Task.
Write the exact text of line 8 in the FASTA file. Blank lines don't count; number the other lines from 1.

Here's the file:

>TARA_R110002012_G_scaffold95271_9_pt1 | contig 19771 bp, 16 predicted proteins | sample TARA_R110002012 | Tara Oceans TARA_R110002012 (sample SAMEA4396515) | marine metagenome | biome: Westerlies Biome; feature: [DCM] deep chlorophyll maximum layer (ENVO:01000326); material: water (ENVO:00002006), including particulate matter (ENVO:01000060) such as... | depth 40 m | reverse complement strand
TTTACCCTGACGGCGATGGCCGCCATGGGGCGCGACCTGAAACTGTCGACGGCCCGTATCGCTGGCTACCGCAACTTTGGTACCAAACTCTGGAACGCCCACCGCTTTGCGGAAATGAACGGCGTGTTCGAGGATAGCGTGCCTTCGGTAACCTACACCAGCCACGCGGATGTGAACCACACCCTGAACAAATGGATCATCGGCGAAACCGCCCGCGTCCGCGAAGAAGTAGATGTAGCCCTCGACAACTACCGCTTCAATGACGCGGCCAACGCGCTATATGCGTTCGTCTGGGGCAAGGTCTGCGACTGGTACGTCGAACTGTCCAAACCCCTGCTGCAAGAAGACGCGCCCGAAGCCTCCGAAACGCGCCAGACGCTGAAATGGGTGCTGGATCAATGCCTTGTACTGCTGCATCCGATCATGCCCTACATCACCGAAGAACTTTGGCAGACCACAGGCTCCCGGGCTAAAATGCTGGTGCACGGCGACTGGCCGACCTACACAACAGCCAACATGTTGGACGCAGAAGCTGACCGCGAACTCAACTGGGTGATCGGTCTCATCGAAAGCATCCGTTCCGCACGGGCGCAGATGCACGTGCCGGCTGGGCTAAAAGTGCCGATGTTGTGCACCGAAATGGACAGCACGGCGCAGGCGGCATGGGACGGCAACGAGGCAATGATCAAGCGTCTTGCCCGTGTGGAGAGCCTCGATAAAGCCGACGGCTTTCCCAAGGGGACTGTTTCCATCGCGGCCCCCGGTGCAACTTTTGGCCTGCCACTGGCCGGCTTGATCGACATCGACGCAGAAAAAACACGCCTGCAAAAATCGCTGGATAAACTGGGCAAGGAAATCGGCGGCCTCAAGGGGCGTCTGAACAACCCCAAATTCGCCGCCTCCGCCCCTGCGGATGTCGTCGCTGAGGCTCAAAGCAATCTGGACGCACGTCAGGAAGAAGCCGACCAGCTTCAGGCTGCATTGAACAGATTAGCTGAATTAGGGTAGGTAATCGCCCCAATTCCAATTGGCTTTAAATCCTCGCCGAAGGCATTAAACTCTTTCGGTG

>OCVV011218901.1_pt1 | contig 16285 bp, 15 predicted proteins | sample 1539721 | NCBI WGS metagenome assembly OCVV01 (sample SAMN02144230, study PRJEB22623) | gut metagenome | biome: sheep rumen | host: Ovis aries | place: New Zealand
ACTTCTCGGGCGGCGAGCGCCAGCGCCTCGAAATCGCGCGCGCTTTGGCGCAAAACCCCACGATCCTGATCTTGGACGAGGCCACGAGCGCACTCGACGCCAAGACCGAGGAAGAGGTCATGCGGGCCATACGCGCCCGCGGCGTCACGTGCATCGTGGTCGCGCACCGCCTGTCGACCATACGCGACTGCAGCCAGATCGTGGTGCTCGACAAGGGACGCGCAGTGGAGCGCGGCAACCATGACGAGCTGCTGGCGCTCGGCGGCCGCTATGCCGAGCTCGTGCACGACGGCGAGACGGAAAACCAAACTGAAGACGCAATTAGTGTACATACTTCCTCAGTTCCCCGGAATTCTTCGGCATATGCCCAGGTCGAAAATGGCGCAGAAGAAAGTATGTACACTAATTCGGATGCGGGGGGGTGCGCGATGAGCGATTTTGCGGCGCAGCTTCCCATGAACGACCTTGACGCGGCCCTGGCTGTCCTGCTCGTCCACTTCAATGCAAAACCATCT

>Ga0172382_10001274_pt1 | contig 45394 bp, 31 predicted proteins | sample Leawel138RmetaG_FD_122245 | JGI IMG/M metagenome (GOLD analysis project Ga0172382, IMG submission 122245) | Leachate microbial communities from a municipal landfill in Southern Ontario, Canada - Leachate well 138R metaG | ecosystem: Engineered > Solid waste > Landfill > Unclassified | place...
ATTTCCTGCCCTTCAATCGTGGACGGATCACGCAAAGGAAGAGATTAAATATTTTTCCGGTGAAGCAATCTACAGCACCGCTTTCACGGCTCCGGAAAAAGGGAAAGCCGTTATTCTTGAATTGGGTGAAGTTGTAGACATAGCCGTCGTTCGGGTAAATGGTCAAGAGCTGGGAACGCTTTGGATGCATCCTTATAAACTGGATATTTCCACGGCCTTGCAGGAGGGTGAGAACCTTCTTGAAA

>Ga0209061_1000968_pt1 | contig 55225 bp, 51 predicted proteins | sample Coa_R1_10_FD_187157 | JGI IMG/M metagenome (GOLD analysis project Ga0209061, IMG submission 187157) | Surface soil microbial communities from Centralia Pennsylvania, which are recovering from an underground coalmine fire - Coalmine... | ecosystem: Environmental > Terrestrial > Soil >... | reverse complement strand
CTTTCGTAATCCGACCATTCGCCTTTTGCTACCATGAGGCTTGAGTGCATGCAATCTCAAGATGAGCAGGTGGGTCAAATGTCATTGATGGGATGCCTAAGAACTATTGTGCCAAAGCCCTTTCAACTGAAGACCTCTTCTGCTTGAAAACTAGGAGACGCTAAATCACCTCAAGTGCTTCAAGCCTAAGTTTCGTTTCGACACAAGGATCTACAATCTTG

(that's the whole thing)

CTTTCGTAATCCGACCATTCGCCTTTTGCTACCATGAGGCTTGAGTGCATGCAATCTCAAGATGAGCAGGTGGGTCAAATGTCATTGATGGGATGCCTAAGAACTATTGTGCCAAAGCCCTTTCAACTGAAGACCTCTTCTGCTTGAAAACTAGGAGACGCTAAATCACCTCAAGTGCTTCAAGCCTAAGTTTCGTTTCGACACAAGGATCTACAATCTTG